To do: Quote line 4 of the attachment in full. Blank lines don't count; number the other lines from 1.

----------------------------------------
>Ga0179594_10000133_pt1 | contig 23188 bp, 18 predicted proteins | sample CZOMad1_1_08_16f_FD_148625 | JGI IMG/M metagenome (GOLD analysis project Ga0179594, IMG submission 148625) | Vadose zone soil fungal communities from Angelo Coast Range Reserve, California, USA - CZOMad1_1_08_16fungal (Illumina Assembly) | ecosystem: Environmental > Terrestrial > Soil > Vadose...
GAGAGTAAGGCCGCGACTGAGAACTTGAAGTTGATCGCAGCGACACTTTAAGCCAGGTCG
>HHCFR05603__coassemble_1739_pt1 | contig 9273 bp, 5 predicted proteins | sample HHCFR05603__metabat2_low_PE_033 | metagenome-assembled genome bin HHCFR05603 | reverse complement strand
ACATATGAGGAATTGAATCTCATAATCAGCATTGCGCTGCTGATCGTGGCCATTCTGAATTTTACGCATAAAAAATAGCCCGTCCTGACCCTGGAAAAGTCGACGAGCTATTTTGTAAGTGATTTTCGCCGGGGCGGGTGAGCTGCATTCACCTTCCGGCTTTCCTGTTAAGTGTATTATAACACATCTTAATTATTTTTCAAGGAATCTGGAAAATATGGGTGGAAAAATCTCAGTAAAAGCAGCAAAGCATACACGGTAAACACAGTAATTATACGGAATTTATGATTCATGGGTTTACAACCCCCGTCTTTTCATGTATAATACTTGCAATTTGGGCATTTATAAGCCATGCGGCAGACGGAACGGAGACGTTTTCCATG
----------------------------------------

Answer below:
ACATATGAGGAATTGAATCTCATAATCAGCATTGCGCTGCTGATCGTGGCCATTCTGAATTTTACGCATAAAAAATAGCCCGTCCTGACCCTGGAAAAGTCGACGAGCTATTTTGTAAGTGATTTTCGCCGGGGCGGGTGAGCTGCATTCACCTTCCGGCTTTCCTGTTAAGTGTATTATAACACATCTTAATTATTTTTCAAGGAATCTGGAAAATATGGGTGGAAAAATCTCAGTAAAAGCAGCAAAGCATACACGGTAAACACAGTAATTATACGGAATTTATGATTCATGGGTTTACAACCCCCGTCTTTTCATGTATAATACTTGCAATTTGGGCATTTATAAGCCATGCGGCAGACGGAACGGAGACGTTTTCCATG